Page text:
Launch windows to space stations

Sven Grahn

The figure above shows the northbound equator crossing longitude (NBECL) at the launch of a Soyuz ferry as a function of nodal period of the space station. This graph is based on launches to Salyut-1,3,5, and 6 using a one day rendezvous and docking phase. All launches to the Almaz stations fall into one distinct group, while many launches to Salyut-6 are nicely clumped together. The table below the graph summarizes the Almaz launches.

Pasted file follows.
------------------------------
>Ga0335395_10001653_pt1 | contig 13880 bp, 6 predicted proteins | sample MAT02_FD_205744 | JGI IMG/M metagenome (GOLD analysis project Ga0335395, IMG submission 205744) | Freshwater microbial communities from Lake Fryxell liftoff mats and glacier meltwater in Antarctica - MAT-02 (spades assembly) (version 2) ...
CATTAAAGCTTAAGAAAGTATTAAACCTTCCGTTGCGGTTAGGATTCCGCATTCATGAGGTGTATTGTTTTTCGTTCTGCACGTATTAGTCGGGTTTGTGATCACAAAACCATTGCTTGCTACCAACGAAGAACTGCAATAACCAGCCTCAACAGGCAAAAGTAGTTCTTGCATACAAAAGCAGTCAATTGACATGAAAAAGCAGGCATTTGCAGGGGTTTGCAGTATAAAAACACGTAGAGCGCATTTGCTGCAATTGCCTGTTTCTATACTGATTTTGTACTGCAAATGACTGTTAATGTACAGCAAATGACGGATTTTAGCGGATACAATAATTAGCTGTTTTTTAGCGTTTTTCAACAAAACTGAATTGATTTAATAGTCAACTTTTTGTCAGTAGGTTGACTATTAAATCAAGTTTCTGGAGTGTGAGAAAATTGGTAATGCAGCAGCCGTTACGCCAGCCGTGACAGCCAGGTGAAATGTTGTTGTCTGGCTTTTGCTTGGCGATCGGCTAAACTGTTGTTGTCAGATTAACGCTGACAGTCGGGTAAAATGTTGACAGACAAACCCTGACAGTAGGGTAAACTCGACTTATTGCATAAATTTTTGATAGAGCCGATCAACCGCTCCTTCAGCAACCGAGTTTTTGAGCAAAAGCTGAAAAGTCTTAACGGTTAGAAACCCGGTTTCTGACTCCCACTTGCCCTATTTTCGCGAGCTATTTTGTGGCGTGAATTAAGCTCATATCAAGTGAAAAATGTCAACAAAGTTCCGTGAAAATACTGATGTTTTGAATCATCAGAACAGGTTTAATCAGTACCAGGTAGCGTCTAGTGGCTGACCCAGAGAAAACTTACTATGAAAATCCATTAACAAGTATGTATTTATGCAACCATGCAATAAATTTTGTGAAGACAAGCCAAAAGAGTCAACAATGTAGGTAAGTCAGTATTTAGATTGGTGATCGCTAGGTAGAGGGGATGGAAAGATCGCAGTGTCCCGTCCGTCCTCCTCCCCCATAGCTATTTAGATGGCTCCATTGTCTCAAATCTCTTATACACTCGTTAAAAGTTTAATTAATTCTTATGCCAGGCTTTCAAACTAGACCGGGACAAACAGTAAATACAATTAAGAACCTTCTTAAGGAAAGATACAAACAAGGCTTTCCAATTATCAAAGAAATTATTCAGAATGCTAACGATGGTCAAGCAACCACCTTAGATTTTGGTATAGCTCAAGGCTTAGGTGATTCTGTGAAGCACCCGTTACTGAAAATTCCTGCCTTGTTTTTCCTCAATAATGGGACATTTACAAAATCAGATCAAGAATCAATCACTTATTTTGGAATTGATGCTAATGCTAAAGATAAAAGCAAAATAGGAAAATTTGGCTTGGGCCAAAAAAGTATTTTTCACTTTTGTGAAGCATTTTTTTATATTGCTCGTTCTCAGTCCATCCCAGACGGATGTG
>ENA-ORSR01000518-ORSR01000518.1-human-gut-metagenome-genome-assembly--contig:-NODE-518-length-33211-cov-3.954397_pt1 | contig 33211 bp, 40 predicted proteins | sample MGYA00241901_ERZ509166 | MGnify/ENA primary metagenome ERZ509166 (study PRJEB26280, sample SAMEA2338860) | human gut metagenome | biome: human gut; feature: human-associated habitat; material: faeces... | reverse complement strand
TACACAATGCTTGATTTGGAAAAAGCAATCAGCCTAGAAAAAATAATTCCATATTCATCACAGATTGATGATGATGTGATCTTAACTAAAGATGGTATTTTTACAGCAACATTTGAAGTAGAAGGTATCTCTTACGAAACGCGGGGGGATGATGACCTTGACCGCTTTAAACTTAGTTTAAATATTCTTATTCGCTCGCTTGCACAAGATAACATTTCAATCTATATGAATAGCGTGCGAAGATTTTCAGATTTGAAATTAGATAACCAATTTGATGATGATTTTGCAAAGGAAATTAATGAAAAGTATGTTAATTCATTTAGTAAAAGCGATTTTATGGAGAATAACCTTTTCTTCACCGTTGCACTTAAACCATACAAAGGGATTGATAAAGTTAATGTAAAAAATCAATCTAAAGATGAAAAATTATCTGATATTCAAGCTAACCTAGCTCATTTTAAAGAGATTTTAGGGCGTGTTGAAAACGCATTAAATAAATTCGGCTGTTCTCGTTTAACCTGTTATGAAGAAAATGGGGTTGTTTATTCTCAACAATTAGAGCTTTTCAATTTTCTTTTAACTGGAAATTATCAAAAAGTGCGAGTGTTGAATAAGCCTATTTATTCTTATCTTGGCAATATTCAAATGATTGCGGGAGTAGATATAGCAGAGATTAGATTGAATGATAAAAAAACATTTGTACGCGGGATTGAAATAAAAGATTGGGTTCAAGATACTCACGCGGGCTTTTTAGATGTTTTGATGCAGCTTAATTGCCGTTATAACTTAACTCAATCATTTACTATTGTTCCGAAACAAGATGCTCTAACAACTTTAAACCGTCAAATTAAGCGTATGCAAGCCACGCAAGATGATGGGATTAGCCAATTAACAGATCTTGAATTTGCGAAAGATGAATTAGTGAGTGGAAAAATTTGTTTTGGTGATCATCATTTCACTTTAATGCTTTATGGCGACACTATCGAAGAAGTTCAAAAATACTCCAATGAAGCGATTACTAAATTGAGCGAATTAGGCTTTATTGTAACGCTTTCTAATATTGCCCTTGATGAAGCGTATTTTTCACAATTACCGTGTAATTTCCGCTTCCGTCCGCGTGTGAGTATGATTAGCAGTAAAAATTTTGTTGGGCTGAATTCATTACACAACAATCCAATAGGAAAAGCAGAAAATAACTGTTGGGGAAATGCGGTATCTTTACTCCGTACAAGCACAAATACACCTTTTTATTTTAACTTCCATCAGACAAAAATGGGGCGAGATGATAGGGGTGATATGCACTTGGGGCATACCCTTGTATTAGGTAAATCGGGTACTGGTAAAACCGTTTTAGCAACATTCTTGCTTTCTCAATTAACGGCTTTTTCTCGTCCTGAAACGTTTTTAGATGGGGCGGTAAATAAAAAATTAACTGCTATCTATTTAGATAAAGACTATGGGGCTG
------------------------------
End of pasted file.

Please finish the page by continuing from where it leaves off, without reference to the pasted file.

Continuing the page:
The NBECL of rev. 0 for a Soyuz is marked. All launches below this line means that the Soyuz is trailing the space station at launch. Interestingly, the very first Soyuz to dock with a space station, Soyuz-10 was launched so that it was ahead of the station. This meant that it approached Salyut-1 from in front and above. This was never done thereafter. Clearly, this was necessary, because the period of Salyut-1 at that point was so low (88.4 minutes), that it would have been diffcult to keep a lower period in order to catch up. The only alternative was to go higher and slower! Also, if one looks at the orbital period of Salyut-1 at the time of launch of Soyuz-10, one realizes that the Soyuz-10 flight was done in a great hurry. The station was decaying quickly and no maneuver had been performed to raise the orbit. that was performed just after Soyuz-10 had undocked! This drama is clearly seen in the graph below.

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